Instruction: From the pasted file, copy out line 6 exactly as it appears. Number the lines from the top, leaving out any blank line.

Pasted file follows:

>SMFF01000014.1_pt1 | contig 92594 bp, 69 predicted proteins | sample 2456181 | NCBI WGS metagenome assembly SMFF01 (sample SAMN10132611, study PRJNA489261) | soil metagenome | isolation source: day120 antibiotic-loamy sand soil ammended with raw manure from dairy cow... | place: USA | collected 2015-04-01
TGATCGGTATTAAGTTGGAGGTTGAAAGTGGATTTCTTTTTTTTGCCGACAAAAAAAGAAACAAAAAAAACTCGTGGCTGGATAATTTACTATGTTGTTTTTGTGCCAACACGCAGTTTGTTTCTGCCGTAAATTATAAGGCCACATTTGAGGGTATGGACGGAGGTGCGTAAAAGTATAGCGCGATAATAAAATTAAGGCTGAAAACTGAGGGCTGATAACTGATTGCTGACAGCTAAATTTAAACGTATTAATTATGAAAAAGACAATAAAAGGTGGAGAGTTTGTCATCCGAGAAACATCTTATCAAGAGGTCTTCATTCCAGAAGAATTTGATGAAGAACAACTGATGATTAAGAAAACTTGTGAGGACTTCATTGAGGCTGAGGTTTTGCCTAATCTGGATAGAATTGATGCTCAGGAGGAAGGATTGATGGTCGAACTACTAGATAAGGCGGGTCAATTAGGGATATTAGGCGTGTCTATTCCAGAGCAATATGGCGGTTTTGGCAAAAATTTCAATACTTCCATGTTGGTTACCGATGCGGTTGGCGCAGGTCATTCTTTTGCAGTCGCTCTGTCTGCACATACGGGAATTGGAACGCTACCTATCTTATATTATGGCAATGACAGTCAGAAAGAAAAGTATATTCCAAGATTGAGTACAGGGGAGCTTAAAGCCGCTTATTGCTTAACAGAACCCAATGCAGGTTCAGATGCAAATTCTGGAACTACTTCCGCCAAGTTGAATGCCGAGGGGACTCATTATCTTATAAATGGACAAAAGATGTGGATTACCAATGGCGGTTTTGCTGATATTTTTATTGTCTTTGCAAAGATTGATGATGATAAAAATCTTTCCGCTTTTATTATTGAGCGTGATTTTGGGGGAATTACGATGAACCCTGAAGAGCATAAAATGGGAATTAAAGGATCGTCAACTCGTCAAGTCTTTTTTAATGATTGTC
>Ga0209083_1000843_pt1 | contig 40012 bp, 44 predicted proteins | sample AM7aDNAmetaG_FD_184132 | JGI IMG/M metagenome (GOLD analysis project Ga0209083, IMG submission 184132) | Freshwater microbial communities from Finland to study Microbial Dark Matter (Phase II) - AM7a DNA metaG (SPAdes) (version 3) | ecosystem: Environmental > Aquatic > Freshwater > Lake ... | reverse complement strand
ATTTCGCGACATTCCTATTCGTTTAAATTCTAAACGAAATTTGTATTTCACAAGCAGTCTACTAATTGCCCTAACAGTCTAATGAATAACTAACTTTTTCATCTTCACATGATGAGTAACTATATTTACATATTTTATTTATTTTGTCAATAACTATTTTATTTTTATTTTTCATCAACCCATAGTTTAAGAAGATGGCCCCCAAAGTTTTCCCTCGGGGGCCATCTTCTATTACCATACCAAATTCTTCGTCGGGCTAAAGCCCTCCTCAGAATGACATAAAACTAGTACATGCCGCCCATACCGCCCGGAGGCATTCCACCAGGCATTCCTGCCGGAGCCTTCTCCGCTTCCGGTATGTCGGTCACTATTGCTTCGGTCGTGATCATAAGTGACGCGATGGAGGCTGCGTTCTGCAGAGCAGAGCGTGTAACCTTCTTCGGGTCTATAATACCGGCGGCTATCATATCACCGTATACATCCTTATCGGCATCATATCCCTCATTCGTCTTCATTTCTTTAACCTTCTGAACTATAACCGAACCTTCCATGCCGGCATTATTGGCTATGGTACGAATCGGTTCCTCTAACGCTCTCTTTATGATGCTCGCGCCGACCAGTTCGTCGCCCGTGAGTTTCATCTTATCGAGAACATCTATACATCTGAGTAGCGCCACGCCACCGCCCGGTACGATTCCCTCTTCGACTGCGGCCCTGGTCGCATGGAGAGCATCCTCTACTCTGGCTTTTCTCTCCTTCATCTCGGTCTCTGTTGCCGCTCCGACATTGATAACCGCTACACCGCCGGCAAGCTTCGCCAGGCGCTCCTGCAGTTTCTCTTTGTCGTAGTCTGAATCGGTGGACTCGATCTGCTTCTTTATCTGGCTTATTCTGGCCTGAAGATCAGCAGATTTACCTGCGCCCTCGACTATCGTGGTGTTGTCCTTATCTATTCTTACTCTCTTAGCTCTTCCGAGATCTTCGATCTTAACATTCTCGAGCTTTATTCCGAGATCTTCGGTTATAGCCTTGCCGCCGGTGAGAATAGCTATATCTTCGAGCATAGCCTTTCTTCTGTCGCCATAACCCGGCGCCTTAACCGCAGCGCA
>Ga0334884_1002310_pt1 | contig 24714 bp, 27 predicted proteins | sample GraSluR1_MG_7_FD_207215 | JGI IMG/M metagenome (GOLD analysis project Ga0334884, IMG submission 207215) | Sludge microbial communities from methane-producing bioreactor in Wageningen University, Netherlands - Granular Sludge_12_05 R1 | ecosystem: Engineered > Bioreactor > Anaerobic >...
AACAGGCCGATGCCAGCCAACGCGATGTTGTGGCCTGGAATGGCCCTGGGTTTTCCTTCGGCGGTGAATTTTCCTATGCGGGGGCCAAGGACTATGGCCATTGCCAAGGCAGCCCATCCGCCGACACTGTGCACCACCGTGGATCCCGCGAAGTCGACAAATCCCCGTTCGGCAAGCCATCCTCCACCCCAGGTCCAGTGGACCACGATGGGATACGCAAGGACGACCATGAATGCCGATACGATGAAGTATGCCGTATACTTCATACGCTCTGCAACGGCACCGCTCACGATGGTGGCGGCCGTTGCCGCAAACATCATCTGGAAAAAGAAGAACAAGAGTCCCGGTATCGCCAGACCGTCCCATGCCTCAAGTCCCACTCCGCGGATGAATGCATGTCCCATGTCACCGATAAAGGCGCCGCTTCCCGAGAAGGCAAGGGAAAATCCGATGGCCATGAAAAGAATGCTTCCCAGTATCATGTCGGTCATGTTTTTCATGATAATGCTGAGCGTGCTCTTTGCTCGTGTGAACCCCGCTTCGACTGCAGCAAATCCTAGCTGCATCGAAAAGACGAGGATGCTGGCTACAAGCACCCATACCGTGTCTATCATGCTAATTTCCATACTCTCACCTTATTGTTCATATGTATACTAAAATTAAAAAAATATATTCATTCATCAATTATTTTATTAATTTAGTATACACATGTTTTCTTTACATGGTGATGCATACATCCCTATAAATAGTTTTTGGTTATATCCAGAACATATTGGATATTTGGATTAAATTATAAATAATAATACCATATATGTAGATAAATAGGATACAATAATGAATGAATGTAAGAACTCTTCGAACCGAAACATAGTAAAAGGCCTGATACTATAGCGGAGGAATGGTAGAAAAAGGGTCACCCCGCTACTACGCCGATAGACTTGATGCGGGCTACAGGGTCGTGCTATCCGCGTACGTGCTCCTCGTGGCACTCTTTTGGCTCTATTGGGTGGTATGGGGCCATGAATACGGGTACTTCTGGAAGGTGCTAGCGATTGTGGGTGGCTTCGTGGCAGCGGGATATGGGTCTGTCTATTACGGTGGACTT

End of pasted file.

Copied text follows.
AACAGGCCGATGCCAGCCAACGCGATGTTGTGGCCTGGAATGGCCCTGGGTTTTCCTTCGGCGGTGAATTTTCCTATGCGGGGGCCAAGGACTATGGCCATTGCCAAGGCAGCCCATCCGCCGACACTGTGCACCACCGTGGATCCCGCGAAGTCGACAAATCCCCGTTCGGCAAGCCATCCTCCACCCCAGGTCCAGTGGACCACGATGGGATACGCAAGGACGACCATGAATGCCGATACGATGAAGTATGCCGTATACTTCATACGCTCTGCAACGGCACCGCTCACGATGGTGGCGGCCGTTGCCGCAAACATCATCTGGAAAAAGAAGAACAAGAGTCCCGGTATCGCCAGACCGTCCCATGCCTCAAGTCCCACTCCGCGGATGAATGCATGTCCCATGTCACCGATAAAGGCGCCGCTTCCCGAGAAGGCAAGGGAAAATCCGATGGCCATGAAAAGAATGCTTCCCAGTATCATGTCGGTCATGTTTTTCATGATAATGCTGAGCGTGCTCTTTGCTCGTGTGAACCCCGCTTCGACTGCAGCAAATCCTAGCTGCATCGAAAAGACGAGGATGCTGGCTACAAGCACCCATACCGTGTCTATCATGCTAATTTCCATACTCTCACCTTATTGTTCATATGTATACTAAAATTAAAAAAATATATTCATTCATCAATTATTTTATTAATTTAGTATACACATGTTTTCTTTACATGGTGATGCATACATCCCTATAAATAGTTTTTGGTTATATCCAGAACATATTGGATATTTGGATTAAATTATAAATAATAATACCATATATGTAGATAAATAGGATACAATAATGAATGAATGTAAGAACTCTTCGAACCGAAACATAGTAAAAGGCCTGATACTATAGCGGAGGAATGGTAGAAAAAGGGTCACCCCGCTACTACGCCGATAGACTTGATGCGGGCTACAGGGTCGTGCTATCCGCGTACGTGCTCCTCGTGGCACTCTTTTGGCTCTATTGGGTGGTATGGGGCCATGAATACGGGTACTTCTGGAAGGTGCTAGCGATTGTGGGTGGCTTCGTGGCAGCGGGATATGGGTCTGTCTATTACGGTGGACTT